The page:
This is a make-or-break year for Ole Miss coach Andy Kennedy.
Photo by Courtesy Ole Miss Photography
Any time a new sports season starts, people talk about contenders, the best players and, at some point, turn to which coaches are in the hot seat—you know, the coaches who need to have success to keep their job after the season.
If you were building a list of coaches that are in hot water in Mississippi, that list would begin and end with Andy Kennedy. The Ole Miss coach has not had a losing season during his time at Oxford—but he hasn’t gotten the Rebels into the NCAA Tournament, either.
Kennedy has won an average of 21 games each year at Ole Miss. In fact, his worst season was 16-15 in the 2008-09 season, and he bounced to back to post three-straight 20-win season.
There is just that one nagging omission from his resume while leading the Rebels. Every season except that dreadful ’08-’09 season resulted in a post-season berth but not the right post-season berth.
Kennedy could be called Mr. NIT because that is the only tournament he has been able to reach. In his only season as head coach at Cincinnati, he reached the NIT before leaving for Ole Miss.
Twice while at Ole Miss, he reached the NIT semifinals but has been bounced in the first round the last two seasons. So you have to wonder if this program is starting to take a step back.
Reaching the NIT is not Kennedy’s only problem—his record in the SEC is not stellar either.
Before the SEC did away with east and west divisions last year, Ole Miss under Kennedy finished tied for first twice, in 2006-07 with an 8-8 record and in 2009-10 with a 9-7 record.
In fact, Kennedy hasn’t produced a conference record better than 9-7 while at Ole Miss. On the flip side, he has never finished worse in conference than 7-9.
But there is something to remember: In basketball, the SEC is not the ACC, Big East or Big 10. You could rank the Big 12 over the SEC until Texas A&M and Missouri jumped to the conference this season.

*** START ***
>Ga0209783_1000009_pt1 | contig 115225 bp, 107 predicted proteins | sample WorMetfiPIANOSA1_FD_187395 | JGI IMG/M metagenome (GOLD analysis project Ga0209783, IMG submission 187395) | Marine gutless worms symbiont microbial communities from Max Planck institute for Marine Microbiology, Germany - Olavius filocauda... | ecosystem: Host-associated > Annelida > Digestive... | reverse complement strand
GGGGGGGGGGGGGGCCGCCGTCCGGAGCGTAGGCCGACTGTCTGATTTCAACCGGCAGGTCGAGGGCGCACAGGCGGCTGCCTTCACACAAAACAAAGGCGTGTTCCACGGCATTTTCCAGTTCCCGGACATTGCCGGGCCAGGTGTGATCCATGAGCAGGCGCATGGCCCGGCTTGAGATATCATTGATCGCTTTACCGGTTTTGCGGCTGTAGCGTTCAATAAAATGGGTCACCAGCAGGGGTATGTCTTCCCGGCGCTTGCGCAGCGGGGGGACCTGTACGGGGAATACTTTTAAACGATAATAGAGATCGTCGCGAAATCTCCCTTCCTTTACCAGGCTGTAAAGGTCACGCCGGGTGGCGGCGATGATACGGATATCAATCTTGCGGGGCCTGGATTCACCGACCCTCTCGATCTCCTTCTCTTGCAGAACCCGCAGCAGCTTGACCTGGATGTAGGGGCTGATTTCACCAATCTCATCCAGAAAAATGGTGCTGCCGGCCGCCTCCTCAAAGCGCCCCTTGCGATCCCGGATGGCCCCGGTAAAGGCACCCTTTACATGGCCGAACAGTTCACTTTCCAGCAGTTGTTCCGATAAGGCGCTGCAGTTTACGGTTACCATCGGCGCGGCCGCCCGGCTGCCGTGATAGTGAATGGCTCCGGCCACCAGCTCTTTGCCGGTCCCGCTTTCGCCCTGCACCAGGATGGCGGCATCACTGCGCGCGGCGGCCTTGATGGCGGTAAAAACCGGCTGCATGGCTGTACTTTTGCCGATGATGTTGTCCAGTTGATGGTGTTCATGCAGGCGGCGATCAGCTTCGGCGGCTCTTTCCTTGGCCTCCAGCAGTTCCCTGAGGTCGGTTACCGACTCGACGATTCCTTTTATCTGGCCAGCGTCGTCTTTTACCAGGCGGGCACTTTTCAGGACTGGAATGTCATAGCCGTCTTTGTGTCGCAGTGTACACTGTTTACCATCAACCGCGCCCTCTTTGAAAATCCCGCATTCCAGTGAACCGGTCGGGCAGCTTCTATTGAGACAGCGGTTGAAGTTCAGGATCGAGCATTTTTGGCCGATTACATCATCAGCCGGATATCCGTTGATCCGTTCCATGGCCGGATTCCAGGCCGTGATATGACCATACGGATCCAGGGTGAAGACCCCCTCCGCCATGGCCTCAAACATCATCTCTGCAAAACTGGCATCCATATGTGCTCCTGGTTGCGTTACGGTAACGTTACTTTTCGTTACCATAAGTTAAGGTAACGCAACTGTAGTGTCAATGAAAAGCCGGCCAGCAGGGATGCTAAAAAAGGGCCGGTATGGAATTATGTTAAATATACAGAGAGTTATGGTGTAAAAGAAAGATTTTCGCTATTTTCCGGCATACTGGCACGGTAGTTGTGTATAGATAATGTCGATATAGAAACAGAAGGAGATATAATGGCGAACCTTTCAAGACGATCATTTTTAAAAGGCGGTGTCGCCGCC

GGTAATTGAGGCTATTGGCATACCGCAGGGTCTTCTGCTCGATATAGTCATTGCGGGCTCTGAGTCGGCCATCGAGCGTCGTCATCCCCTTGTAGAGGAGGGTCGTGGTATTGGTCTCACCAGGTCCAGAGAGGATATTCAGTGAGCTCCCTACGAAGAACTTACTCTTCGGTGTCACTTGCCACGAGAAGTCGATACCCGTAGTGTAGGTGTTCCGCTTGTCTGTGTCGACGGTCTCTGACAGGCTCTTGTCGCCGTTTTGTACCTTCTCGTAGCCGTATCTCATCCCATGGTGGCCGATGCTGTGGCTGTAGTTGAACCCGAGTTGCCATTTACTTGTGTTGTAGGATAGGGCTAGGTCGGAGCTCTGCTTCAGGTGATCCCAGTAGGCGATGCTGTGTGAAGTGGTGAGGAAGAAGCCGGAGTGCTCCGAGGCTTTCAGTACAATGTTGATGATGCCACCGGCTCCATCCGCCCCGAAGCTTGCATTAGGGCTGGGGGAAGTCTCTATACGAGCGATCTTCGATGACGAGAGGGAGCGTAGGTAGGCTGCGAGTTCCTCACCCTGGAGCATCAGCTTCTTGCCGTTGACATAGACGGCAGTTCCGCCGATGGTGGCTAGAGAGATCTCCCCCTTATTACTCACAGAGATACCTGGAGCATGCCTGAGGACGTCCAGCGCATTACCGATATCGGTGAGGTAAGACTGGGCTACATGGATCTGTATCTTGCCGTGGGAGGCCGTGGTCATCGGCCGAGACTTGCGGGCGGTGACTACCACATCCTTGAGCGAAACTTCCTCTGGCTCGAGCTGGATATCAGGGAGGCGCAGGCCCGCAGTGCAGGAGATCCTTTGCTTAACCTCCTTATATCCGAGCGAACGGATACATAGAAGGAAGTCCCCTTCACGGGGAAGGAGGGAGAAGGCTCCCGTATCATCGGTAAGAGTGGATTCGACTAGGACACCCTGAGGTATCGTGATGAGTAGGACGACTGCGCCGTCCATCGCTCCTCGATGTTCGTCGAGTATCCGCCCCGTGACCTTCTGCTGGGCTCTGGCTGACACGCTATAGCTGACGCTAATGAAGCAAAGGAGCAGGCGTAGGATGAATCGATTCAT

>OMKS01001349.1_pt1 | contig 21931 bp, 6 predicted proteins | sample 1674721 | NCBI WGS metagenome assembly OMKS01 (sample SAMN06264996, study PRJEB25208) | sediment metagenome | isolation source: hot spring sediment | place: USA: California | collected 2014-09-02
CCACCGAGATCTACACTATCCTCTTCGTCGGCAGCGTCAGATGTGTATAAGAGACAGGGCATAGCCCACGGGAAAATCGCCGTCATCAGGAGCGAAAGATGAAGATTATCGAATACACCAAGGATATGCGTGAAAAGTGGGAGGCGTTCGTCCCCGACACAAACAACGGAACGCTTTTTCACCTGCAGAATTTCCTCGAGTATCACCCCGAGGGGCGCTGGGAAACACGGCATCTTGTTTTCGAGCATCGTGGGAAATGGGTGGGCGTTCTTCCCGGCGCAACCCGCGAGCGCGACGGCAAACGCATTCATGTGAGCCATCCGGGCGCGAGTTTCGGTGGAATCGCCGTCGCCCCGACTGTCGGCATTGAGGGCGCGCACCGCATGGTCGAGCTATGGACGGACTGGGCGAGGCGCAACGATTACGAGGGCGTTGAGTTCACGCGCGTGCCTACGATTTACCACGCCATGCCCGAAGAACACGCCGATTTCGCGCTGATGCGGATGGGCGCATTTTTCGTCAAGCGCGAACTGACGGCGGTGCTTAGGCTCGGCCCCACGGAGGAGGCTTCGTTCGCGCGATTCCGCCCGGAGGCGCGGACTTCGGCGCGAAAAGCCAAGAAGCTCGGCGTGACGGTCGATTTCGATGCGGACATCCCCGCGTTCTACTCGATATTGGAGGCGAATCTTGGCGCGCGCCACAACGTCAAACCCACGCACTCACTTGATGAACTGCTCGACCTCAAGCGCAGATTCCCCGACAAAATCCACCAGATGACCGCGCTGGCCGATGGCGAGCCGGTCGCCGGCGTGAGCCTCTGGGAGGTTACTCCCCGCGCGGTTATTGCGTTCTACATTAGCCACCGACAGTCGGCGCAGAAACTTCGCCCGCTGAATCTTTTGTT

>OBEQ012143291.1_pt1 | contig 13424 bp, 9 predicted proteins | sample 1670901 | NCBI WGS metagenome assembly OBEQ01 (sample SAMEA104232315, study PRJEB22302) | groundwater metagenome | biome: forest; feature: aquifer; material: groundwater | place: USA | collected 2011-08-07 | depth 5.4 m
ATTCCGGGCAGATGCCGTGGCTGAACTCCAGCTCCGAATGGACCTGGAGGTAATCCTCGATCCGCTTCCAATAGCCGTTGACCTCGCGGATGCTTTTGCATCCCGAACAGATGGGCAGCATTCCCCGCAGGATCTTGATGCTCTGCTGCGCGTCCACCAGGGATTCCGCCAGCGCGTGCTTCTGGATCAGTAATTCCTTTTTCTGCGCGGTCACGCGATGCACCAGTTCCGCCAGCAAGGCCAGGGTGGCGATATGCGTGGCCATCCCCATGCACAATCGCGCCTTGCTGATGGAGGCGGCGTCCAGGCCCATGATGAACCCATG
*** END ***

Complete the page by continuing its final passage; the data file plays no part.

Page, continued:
The only teams in the SEC recently that have been true basketball powers are Kentucky (nearly always a power) and Florida (a recent power). Tennessee and Vanderbilt have been solid programs but were in the east.
Since UM hired Kennedy, Alabama and LSU have enjoyed one NCAA Tournament appearance. Arkansas and Mississippi State have each had two NCAA Tournament appearances.
Only Auburn has not been to the NCAA Tournament from SEC west division since Kennedy came to Ole Miss. The Rebels have the longest NCAA Tournament drought in the SEC, even with Texas A&M and Missouri joining the conference.
The last time Ole Miss reached the NCAA Tournament was 2002. Their head coach was Rod Barnes, and the Rebels were trounced by 80-58 UCLA in the first round of the tournament.
Since Kennedy took over, the NCAA Tournament has expanded to add four more teams.
Time has to be running out on Kennedy at Ole Miss. How much longer can Mr. NIT keep his job if he can’t even get his team into the field of 68?
Is Ole Miss basketball content to just reach the NIT? Or is it time to thank Kennedy for the job he has done and find someone else to take the program to the next level?
We will have our answer if this season ends in another NIT berth—or no post-season bid at all.